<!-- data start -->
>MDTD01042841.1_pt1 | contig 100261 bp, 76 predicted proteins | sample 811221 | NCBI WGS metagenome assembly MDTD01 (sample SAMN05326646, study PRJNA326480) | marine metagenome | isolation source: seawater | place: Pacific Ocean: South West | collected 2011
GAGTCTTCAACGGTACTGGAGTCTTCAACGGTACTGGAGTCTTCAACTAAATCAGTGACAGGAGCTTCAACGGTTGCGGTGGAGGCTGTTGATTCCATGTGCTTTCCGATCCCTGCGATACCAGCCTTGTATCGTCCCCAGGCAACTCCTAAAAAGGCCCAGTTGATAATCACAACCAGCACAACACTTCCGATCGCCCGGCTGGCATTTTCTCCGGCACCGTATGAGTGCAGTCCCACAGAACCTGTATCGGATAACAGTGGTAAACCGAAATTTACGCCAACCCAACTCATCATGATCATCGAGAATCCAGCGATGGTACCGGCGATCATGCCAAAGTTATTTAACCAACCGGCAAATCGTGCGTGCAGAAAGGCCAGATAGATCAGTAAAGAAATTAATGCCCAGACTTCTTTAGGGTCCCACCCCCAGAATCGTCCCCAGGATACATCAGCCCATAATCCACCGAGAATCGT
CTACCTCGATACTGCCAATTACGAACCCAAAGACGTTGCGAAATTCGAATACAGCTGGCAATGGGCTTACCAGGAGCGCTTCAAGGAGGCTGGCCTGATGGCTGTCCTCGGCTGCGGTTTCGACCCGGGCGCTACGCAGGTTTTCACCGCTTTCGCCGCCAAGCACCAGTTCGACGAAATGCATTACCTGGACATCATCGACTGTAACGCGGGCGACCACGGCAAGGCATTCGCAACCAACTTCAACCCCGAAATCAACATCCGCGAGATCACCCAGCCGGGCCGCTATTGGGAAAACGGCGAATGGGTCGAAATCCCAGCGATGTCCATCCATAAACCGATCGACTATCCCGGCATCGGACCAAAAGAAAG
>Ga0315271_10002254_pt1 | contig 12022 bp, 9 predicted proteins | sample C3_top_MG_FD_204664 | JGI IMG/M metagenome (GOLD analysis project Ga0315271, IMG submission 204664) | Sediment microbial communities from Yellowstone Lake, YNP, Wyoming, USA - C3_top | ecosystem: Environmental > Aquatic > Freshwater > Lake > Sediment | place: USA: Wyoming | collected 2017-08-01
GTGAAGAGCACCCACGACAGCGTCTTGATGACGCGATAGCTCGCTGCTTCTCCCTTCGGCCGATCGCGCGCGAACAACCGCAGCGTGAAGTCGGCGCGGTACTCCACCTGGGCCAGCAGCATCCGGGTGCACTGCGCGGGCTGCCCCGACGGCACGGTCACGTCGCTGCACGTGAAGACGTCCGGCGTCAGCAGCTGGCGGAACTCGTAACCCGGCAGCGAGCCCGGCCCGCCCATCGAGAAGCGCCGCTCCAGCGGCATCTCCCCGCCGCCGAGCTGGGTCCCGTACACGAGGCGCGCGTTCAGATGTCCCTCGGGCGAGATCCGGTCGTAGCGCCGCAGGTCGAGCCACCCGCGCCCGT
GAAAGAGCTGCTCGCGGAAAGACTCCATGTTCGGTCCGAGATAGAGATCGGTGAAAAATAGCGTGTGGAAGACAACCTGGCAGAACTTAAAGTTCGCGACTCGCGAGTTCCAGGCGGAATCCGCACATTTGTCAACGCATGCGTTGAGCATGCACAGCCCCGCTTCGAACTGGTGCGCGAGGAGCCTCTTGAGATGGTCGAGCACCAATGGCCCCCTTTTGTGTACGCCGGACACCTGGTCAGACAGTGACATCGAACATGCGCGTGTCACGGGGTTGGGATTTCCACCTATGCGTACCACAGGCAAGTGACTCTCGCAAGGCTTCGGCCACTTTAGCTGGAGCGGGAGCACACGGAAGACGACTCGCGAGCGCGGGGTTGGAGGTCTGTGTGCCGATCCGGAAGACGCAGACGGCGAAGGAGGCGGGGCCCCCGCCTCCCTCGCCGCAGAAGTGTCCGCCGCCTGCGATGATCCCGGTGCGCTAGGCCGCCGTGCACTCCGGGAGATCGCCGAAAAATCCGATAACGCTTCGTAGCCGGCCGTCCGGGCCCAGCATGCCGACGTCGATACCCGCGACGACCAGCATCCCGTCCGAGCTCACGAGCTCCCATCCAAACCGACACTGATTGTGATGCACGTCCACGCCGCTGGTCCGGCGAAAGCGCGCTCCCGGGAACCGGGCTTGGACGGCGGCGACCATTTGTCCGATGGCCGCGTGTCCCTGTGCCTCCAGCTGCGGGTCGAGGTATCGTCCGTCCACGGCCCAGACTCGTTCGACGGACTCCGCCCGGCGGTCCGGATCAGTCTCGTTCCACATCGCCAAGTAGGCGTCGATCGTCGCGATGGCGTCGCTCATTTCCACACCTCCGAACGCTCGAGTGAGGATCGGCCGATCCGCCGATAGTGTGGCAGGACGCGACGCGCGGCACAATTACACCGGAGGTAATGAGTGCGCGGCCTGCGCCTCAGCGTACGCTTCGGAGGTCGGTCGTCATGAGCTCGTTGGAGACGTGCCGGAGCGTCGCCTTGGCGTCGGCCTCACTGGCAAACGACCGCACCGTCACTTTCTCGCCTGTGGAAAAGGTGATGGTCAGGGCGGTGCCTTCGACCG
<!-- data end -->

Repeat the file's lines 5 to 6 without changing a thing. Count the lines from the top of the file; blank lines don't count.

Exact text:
GTGAAGAGCACCCACGACAGCGTCTTGATGACGCGATAGCTCGCTGCTTCTCCCTTCGGCCGATCGCGCGCGAACAACCGCAGCGTGAAGTCGGCGCGGTACTCCACCTGGGCCAGCAGCATCCGGGTGCACTGCGCGGGCTGCCCCGACGGCACGGTCACGTCGCTGCACGTGAAGACGTCCGGCGTCAGCAGCTGGCGGAACTCGTAACCCGGCAGCGAGCCCGGCCCGCCCATCGAGAAGCGCCGCTCCAGCGGCATCTCCCCGCCGCCGAGCTGGGTCCCGTACACGAGGCGCGCGTTCAGATGTCCCTCGGGCGAGATCCGGTCGTAGCGCCGCAGGTCGAGCCACCCGCGCCCGT
GAAAGAGCTGCTCGCGGAAAGACTCCATGTTCGGTCCGAGATAGAGATCGGTGAAAAATAGCGTGTGGAAGACAACCTGGCAGAACTTAAAGTTCGCGACTCGCGAGTTCCAGGCGGAATCCGCACATTTGTCAACGCATGCGTTGAGCATGCACAGCCCCGCTTCGAACTGGTGCGCGAGGAGCCTCTTGAGATGGTCGAGCACCAATGGCCCCCTTTTGTGTACGCCGGACACCTGGTCAGACAGTGACATCGAACATGCGCGTGTCACGGGGTTGGGATTTCCACCTATGCGTACCACAGGCAAGTGACTCTCGCAAGGCTTCGGCCACTTTAGCTGGAGCGGGAGCACACGGAAGACGACTCGCGAGCGCGGGGTTGGAGGTCTGTGTGCCGATCCGGAAGACGCAGACGGCGAAGGAGGCGGGGCCCCCGCCTCCCTCGCCGCAGAAGTGTCCGCCGCCTGCGATGATCCCGGTGCGCTAGGCCGCCGTGCACTCCGGGAGATCGCCGAAAAATCCGATAACGCTTCGTAGCCGGCCGTCCGGGCCCAGCATGCCGACGTCGATACCCGCGACGACCAGCATCCCGTCCGAGCTCACGAGCTCCCATCCAAACCGACACTGATTGTGATGCACGTCCACGCCGCTGGTCCGGCGAAAGCGCGCTCCCGGGAACCGGGCTTGGACGGCGGCGACCATTTGTCCGATGGCCGCGTGTCCCTGTGCCTCCAGCTGCGGGTCGAGGTATCGTCCGTCCACGGCCCAGACTCGTTCGACGGACTCCGCCCGGCGGTCCGGATCAGTCTCGTTCCACATCGCCAAGTAGGCGTCGATCGTCGCGATGGCGTCGCTCATTTCCACACCTCCGAACGCTCGAGTGAGGATCGGCCGATCCGCCGATAGTGTGGCAGGACGCGACGCGCGGCACAATTACACCGGAGGTAATGAGTGCGCGGCCTGCGCCTCAGCGTACGCTTCGGAGGTCGGTCGTCATGAGCTCGTTGGAGACGTGCCGGAGCGTCGCCTTGGCGTCGGCCTCACTGGCAAACGACCGCACCGTCACTTTCTCGCCTGTGGAAAAGGTGATGGTCAGGGCGGTGCCTTCGACCG